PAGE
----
Home / Articles / Al Qaeda Confusion: How to Think about Jihad
Al Qaeda is stronger now than at any time since 9/11, say some; it is less strong than it could have become, answers the administration. Congressional Democrats say that instead of catching Bin Laden, Bush took his eyes off the ball and got mired in an irrelevant war in Iraq; the White House replies that if we don’t fight the jihadis in Iraq, we will have to do so in Manhattan.
And so American politics argue in what seems to remain a cognitive vacuum, confusing the public and producing inane statements from our elected leaders. Had Al Qaeda consciously planned how to thoroughly confuse the infidels, this would have been the ideal result. It is all the persistent and inevitable outcome of executive delusions (jihadis are “a small minority”) and Democratic flippancy (“the war on terrorism is a bumper sticker,” Sen. John Edwards has charged) against a background of popular ignorance and an oversupply of lawyers and human rights activists. The result is that six years after 9/11 we (and the Europeans are generally worse) are still fighting a war in a conceptual fog–and not getting any close to winning it.
In reality, the nature and goals of the enemy, albeit complex, should be quite clear, as should the ways to defeat it. Until we understand a few key realities, we will continue to tread water and remain on the defensive.
What is Al Qaeda?
Al Qaeda (“the base”) is at the same time an Islamist totalitarian terrorist organization and the particularly violent part of a global Muslim revivalist movement. As the name implies, it was established as a vanguard, elite organization, not dissimilar, conceptually, from the previous Marxist Leninist self-selected vanguards of the proletariat (Shining Path in Peru, Red Brigades in Italy, etc.), seeking to reestablish Islam’s historic (and mostly mythical) supremacy and purity throughout the world via the unification of the umma, the Islamic community, under a single political and religious leadership and state–the Caliphate. The means to accomplish this is jihad, strictly defined by the followers of this ideology as warfare.
Al Qaeda was not originally intended to exist as a territorial base, but the victory of the Taliban in Afghanistan unexpectedly offered that opportunity. Al Qaeda took advantage of that opportunity, but controlling those lands was neither intended nor absolutely necessary. The same applies now to the wild areas of Pakistan that Al Qaeda uses for refuge and training–they are important but not vital. That fact is still misunderstood and explains the continuous surprise of some that after the Taliban’s fall in 2001 and the heavy losses it incurred at the time, Al Qaeda did not die.
While it incessantly claims to be defending an Islamic umma under attack from all sides–the most theologically convenient way to justify jihad–Al Qaeda’s ideology and strategy are aggressive and revisionist. Al Qaeda aggressively attacks the home base of the “Crusaders” (see 9/11or the attacks in the UK) and revisionistically seeks to reintegrate into the umma the long-lost territories of Islam, such as Al-Andalus (the Iberian Peninsula).
Al Qaeda’s ideology is rigorously anti-nationalist. That allows it to attract alienated and poorly integrated elements among Muslim communities in the West and explains in part the attraction it has among Muslim elites everywhere. As Iraq today suggests, however, it could also be a serious threat to the organization, since it also clashes with the interests of established postcolonial elites and regionalist or separatist groups (Kurds, Berbers, many Palestinians).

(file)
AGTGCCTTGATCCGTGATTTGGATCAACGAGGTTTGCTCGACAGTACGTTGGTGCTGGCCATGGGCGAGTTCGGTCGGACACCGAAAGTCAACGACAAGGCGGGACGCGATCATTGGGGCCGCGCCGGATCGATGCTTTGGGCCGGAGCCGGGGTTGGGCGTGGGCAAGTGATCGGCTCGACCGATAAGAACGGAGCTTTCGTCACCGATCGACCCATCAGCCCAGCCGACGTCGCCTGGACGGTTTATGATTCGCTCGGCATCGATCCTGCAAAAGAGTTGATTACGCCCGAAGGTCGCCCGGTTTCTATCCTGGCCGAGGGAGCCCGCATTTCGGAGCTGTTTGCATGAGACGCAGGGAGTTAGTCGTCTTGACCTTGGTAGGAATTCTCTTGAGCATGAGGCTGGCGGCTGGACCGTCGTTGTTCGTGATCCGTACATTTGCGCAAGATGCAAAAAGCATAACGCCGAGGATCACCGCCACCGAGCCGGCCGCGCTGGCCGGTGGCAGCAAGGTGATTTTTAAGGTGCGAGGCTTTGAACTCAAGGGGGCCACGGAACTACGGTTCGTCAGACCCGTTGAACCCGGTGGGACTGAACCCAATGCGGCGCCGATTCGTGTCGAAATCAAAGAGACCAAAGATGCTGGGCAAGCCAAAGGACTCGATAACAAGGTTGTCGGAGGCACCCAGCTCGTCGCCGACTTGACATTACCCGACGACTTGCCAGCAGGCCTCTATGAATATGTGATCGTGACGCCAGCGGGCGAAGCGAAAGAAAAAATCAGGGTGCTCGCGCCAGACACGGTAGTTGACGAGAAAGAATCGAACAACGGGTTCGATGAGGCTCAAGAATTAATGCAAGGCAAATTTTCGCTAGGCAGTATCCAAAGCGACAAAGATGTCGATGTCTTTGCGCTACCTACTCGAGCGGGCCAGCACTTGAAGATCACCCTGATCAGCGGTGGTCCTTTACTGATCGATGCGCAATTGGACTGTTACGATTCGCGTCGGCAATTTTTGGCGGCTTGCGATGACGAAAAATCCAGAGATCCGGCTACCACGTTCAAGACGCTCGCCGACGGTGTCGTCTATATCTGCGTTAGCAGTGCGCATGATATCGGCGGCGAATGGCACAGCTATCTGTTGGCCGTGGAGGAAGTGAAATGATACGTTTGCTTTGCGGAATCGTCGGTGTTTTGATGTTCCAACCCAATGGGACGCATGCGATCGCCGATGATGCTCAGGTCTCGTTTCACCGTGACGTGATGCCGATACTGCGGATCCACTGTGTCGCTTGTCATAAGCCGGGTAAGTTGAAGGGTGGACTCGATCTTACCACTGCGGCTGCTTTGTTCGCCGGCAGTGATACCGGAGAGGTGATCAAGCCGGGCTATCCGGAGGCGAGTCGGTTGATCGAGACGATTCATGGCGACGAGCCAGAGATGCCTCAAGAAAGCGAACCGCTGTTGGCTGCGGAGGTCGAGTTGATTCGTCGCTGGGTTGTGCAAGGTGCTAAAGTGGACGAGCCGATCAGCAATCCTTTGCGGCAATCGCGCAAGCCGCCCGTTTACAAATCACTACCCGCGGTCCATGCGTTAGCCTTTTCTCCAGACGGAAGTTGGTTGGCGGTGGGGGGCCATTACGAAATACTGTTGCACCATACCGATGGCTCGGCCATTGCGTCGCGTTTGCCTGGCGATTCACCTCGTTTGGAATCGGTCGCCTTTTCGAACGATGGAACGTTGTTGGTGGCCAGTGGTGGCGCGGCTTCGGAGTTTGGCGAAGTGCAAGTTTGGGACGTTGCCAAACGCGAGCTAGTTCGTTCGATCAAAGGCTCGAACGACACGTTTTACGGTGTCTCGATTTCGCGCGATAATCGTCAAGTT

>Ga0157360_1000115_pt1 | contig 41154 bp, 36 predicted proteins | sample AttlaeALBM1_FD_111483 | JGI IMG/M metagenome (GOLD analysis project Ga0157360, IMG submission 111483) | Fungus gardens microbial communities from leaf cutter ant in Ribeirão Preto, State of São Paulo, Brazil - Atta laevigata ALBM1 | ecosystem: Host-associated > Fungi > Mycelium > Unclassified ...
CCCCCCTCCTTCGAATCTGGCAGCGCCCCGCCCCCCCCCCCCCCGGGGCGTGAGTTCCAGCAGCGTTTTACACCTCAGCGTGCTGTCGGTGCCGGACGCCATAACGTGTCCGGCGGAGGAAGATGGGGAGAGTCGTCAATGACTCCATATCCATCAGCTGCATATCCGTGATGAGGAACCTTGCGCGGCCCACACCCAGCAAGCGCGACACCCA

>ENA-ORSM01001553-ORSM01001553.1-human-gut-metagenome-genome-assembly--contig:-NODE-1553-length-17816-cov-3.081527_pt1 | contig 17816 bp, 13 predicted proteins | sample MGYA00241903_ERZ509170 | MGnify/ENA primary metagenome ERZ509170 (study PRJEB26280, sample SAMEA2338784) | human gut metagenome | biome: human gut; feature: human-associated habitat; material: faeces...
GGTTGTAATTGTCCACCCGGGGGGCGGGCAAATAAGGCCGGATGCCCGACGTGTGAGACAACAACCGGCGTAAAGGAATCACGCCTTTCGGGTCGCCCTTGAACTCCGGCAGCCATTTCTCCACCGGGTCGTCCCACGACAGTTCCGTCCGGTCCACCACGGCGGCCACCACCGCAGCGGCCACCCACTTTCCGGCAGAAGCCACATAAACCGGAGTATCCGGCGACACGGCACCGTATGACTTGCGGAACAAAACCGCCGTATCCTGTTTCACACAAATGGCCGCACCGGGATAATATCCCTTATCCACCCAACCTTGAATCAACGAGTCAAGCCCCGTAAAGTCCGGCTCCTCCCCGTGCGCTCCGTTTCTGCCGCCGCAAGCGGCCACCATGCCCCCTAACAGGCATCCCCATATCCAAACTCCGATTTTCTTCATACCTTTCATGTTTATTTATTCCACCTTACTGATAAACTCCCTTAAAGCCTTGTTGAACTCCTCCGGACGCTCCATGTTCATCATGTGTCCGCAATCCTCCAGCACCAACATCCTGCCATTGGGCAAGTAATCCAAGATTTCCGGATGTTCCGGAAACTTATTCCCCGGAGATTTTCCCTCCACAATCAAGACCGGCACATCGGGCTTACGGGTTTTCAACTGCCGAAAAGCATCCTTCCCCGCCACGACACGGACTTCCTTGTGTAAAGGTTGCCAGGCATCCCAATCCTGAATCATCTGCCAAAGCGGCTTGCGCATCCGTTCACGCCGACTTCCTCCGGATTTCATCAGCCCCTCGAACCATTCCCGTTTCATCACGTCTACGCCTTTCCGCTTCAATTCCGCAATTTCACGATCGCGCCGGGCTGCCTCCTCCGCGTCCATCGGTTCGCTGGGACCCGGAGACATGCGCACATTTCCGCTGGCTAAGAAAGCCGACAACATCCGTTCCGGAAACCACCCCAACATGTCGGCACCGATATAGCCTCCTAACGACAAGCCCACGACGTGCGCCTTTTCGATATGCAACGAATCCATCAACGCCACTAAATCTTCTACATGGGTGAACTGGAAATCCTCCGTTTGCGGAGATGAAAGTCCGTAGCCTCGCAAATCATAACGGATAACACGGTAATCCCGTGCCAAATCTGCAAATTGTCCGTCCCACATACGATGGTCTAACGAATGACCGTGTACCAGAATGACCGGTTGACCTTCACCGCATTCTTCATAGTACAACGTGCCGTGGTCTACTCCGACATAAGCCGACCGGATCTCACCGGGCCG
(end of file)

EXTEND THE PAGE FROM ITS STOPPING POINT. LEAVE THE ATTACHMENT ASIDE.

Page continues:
The enemies, and thus the targets, of jihad are a) all governing regimes in the Muslim world (the “apostates”); b) their outside manipulators, controllers and supporters (the “Crusaders” led by the United States but including all Western states and Israel; c) all other infidels “oppressing” Muslims (India for Kashmir, Russia for Chechnya, China for Turkestan); and d) for the most radical jihadis (the takfiris), all Muslims who do not actively support the cause and, especially, the Shias. While these are all enemies, the priority given to each depends on circumstances, capabilities and opportunity.
Al Qaeda in Iraq
This latter fact is another cause of confusion in the West, as demonstrated by the case of Iraq. While an Al Qaeda associate group did have a small presence in Iraqi Kurdistan prior to the spring of 2003, at least on a large scale Iraq is a target of opportunity. Al Qaeda’s growth (or present decline) there depends on the chaos and confusion that followed the 2003 invasion and the vacuum created by the fall of Saddam. The scale of and media attention on its presence in Iraq aside, Al Qaeda’s role there follows the same pattern as in Afghanistan and Chechnya in the late 1990s, or Somalia more recently – it tries to implant itself wherever a political vacuum or persistent instability develop in the midst of military conflict. Lebanon, Gaza, the Sahel, southern Thailand and Philippines are, or should be expected to become, such areas of implantation. In all such cases Al Qaeda interferes in an evolving conflict, exacerbates it, and tries to channel the outcome towards its own goals and translate local motivations into a coherent ideological and global cause.
It is precisely this Al Qaeda piggybacking on existing conflicts that makes the often heard distinctions between our fighting sectarian conflict or Al Qaeda in Iraq nonsensical. Al Zarkawi stirred up the Sunni-Shia conflict but did not invent it, and separating the two in practical terms is not a serious proposition, any more than trying to do so in Afghanistan between Taliban, Pakistani Islamist spillover, and Al Qaeda. For Al Qaeda such parasitic behavior serves to magnify its influence, and it will try to repeat it in every possible circumstance. This fits perfectly in the organization’s elite, vanguardist ideology. It sees itself and behaves as the spearhead of global jihad, not as its rank and file.